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Texas News
United ISD appoints Juan Herrera as principal of George Washington Middle School
The United Independent School District Board of Trustees and Superintendent David H. Gonzalez announced on Monday that Juan “Johnny” Herrera is the new Principal of George Washington Middle School for the 2022-23 school year.

Herrera earned a Bachelor of Arts degree in History from The University of Texas at Austin and a Master of Science in Educational Administration from Texas A&M International University. Additionally, Herrera holds a Texas Educator Certificate in Social Studies 8-12, a Principal certificate EC-12, a Texas Teacher Evaluation and Support System certification and a Texas Principal Evaluation and Support System certificate.

Eastwood teacher honored as CTAT Teacher of the Year
Ysleta ISD announced Tuesday morning that Eastwood High School teacher Raul Torres Santos has been named the 2022 Career and Technical Association of Texas (CTAT) Teacher of the Year.

Officials share that Torres Santos was selected for his innovation in the classroom, commitment to students, and dedication to the improvement of Career and Technical Education (CTE) in their institutions and communities.

“I love exposing my students to real world careers,” said Santos, who has taught STEM (Science, Technology, Engineering, and Math) at Eastwood High School for 13 years.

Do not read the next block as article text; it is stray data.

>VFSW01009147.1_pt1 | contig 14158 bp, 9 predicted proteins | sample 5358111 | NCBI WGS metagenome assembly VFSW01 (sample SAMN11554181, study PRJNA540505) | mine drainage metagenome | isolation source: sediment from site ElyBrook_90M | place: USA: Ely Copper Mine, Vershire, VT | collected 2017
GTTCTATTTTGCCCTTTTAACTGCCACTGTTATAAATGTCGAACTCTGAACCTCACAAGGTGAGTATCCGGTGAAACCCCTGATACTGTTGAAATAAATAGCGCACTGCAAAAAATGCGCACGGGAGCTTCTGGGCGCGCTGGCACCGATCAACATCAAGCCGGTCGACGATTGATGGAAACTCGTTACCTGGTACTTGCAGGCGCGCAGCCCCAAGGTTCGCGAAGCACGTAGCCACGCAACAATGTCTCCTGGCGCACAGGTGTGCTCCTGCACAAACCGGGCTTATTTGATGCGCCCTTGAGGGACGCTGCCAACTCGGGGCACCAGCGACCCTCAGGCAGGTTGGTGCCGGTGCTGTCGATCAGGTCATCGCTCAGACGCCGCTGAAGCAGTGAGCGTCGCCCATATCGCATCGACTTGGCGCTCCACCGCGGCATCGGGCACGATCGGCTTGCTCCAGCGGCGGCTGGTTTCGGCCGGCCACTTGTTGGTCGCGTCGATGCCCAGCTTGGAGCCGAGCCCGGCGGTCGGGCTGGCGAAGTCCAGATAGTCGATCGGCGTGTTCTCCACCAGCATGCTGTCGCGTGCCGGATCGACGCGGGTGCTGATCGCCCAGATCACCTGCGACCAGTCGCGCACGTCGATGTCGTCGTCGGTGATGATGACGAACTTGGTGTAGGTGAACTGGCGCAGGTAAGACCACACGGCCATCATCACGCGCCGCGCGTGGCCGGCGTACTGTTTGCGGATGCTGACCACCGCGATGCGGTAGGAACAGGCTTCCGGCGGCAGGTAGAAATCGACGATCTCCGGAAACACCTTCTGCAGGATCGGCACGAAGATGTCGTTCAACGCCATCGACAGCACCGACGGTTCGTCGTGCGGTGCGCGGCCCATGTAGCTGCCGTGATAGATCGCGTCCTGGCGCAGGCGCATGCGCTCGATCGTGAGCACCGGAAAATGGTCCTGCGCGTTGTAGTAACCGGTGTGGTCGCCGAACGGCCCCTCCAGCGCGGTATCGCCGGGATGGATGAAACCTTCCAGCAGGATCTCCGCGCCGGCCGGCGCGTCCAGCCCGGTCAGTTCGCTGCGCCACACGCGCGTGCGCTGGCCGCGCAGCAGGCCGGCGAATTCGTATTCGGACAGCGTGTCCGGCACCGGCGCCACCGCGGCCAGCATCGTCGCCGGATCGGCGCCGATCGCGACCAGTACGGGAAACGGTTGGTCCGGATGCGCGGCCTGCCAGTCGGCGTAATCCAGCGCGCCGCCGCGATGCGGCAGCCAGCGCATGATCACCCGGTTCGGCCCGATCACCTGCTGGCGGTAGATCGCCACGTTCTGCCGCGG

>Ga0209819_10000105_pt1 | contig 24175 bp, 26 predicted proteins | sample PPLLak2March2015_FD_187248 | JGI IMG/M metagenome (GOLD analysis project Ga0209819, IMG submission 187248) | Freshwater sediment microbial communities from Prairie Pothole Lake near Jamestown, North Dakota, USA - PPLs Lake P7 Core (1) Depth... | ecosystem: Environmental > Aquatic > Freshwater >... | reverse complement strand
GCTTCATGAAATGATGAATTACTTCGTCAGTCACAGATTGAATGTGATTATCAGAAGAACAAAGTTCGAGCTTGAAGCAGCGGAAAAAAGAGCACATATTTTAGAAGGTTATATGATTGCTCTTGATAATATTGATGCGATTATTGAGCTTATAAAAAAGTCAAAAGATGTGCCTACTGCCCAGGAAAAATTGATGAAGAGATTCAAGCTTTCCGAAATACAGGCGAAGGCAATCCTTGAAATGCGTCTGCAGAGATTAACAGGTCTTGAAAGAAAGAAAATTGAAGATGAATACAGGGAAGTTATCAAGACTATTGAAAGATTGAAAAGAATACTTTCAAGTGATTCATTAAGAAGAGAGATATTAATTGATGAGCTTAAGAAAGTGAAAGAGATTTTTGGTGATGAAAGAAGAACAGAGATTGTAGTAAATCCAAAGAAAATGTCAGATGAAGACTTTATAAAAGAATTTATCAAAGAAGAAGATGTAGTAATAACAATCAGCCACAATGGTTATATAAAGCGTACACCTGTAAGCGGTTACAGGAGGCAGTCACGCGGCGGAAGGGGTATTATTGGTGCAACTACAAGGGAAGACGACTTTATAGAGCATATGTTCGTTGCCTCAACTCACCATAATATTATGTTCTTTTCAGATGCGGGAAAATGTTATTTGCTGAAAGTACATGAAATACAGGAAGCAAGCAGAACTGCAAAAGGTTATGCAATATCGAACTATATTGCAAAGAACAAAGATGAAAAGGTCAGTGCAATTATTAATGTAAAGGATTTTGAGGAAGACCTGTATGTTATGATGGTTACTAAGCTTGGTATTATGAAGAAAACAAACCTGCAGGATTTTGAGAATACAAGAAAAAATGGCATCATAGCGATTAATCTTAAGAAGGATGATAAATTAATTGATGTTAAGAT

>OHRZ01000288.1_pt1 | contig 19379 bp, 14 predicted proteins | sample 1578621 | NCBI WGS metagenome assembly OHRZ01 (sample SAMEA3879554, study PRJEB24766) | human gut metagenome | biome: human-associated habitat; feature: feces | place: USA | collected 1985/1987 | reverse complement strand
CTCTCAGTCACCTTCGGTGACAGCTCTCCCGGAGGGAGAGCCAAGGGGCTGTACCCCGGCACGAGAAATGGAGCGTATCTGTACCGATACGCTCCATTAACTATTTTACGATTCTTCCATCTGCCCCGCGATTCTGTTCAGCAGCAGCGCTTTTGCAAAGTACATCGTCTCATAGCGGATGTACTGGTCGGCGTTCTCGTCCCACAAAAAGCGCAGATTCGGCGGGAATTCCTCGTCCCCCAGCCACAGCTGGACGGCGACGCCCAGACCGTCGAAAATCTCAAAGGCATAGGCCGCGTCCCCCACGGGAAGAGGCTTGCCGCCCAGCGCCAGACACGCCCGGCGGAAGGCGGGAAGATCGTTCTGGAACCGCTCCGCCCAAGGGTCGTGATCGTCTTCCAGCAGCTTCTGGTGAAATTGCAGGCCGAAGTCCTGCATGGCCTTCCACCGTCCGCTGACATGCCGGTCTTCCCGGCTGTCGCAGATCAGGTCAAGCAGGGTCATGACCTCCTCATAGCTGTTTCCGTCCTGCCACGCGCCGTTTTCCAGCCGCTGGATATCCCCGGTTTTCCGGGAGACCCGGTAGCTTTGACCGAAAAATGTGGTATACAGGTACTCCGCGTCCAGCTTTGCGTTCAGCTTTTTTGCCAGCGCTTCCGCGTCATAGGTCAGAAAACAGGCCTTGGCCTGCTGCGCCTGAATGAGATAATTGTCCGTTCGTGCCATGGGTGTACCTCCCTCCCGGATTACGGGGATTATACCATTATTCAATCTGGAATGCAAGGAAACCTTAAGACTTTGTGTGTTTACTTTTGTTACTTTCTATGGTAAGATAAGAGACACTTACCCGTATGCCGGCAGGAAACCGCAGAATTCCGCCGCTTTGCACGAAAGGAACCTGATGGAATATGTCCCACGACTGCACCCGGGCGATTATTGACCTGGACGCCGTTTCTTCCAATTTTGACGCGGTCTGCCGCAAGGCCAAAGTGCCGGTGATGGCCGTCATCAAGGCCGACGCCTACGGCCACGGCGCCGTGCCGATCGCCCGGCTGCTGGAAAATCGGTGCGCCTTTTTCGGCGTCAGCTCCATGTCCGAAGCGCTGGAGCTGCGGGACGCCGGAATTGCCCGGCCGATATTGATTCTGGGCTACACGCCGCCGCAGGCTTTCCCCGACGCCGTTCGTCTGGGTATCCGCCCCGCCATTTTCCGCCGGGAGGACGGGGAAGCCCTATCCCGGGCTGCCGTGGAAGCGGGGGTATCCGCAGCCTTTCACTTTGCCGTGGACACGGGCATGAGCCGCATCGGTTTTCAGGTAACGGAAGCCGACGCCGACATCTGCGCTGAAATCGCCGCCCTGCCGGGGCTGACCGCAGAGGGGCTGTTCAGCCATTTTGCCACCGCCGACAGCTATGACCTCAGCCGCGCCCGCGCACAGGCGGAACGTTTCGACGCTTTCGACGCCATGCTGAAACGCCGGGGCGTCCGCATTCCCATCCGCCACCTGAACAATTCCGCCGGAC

KISD plans to offer new bilingual program
The Killeen Independent School District is on track to offer a new bilingual program within the next two years.

In an update on Killeen ISD’s bilingual program Tuesday evening, the KISD school board heard about the future of bilingual education for the district’s more than 5,000 English language learners. KISD is the 4th most diverse district in the state, and, according to Superintendent John Craft, KISD students speak 86 different languages.

Bilingual education job postings have been difficult to fill at KISD, and statewide, amid a nationwide teacher shortage and worldwide pandemic.

AISD takes action to address struggling East Austin schools
Two years after Austin ISD closed four elementary campuses, the district is testing out a new plan to revitalize underperforming and under-enrolled schools.

Austin ISD will stop offering sixth grade at Martin and Mendez middle schools in East Austin next fall, a move district leaders say will improve both schools’ poor academic ratings and provide a much-needed enrollment boost to other schools in the district.

“We lose approximately 60% of students that are going from fifth grade to sixth grade within the Mendez and Martin vertical team,” AISD Chief of Schools Anthony Mays said in a Facebook Live discussing the transition.

Arlington ISD to offer free, full-day pre-k for all students in the fall
The Arlington Independent School District is expanding its pre-kindergarten program hoping to get children off to a solid start with their educations.

Beginning in the fall, all 4-year-olds in the district will be eligible for pre-k, regardless of family income. 

“It’s an exciting day for Arlington ISD because we’re announcing that for the fall, we will have free, full-day pre-k for all 4-year-olds,” said Superintendent Dr. Marcelo Cavazos.

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National & International News
Tracking COVID’s K-12 impact: Cardona urges inclusive in-person learning for students with disabilities